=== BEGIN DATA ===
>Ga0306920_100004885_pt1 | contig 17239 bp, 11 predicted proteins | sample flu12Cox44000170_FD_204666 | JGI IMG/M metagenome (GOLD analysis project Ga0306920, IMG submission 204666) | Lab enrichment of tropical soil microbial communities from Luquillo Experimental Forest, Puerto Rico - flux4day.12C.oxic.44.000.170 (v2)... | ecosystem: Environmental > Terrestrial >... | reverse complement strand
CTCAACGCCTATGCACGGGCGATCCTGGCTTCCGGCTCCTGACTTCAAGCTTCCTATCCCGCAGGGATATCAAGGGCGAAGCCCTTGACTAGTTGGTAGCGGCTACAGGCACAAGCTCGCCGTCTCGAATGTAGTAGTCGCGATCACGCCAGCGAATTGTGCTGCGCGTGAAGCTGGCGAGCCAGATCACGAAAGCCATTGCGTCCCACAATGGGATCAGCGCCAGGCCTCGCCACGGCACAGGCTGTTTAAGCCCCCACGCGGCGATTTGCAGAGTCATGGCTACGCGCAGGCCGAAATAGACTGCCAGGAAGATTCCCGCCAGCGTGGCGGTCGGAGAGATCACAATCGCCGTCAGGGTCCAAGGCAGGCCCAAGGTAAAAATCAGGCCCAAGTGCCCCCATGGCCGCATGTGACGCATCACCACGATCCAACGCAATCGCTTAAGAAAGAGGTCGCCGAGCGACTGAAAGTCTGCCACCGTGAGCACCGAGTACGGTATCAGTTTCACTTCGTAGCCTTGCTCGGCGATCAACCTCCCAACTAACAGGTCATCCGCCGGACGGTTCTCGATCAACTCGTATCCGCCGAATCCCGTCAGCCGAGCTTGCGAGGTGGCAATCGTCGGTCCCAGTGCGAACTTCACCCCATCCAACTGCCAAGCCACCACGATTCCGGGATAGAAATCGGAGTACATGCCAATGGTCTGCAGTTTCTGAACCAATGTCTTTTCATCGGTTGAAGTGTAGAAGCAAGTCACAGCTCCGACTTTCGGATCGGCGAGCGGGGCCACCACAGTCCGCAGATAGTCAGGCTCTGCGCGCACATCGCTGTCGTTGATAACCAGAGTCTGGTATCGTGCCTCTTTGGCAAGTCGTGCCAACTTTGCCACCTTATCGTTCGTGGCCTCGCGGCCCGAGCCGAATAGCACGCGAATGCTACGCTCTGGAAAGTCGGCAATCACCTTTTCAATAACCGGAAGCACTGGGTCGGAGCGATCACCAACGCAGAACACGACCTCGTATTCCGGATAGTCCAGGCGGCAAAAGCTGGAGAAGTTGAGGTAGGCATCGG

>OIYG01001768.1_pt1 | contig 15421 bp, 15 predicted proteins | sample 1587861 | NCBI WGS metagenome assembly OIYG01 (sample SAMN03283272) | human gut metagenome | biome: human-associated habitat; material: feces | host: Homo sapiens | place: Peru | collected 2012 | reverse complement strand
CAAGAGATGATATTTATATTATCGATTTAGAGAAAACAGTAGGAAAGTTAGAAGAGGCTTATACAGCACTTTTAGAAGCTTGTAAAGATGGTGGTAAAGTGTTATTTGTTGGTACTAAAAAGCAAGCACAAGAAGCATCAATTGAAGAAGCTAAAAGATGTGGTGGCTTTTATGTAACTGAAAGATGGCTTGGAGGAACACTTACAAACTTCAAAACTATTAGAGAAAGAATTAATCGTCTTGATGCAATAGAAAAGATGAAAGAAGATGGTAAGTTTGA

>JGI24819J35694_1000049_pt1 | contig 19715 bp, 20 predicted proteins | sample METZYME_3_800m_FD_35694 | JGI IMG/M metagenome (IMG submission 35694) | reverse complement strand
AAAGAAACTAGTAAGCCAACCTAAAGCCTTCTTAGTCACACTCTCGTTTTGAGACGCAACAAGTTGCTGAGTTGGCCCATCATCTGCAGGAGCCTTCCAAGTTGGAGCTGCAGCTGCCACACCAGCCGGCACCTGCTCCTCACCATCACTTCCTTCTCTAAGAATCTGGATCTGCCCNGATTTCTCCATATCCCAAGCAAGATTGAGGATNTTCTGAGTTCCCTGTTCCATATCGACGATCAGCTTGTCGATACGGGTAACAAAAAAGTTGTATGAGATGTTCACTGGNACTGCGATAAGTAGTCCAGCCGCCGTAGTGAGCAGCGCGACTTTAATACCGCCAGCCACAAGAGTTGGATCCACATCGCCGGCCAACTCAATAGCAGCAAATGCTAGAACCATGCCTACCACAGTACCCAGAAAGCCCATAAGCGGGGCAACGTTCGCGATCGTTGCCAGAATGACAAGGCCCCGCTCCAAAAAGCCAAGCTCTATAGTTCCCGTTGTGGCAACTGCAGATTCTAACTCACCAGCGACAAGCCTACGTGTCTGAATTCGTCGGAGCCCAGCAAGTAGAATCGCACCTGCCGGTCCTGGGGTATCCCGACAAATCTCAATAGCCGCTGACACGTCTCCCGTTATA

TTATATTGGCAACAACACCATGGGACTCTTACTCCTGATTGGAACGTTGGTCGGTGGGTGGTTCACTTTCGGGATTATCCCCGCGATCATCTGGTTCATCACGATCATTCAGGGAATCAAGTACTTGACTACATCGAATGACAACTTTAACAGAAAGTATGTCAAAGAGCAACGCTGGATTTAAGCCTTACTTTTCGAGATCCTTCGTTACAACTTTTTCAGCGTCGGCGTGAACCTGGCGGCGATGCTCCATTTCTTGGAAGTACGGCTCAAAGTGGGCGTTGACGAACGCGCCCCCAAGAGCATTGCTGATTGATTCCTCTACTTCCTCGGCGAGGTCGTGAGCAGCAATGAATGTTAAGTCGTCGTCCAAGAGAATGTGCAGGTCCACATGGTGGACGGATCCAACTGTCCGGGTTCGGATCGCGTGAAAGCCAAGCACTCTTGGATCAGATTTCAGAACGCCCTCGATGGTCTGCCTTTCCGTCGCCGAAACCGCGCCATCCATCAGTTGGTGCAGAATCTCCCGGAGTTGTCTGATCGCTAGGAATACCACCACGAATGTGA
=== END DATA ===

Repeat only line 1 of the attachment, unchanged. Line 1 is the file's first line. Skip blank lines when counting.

>Ga0306920_100004885_pt1 | contig 17239 bp, 11 predicted proteins | sample flu12Cox44000170_FD_204666 | JGI IMG/M metagenome (GOLD analysis project Ga0306920, IMG submission 204666) | Lab enrichment of tropical soil microbial communities from Luquillo Experimental Forest, Puerto Rico - flux4day.12C.oxic.44.000.170 (v2)... | ecosystem: Environmental > Terrestrial >... | reverse complement strand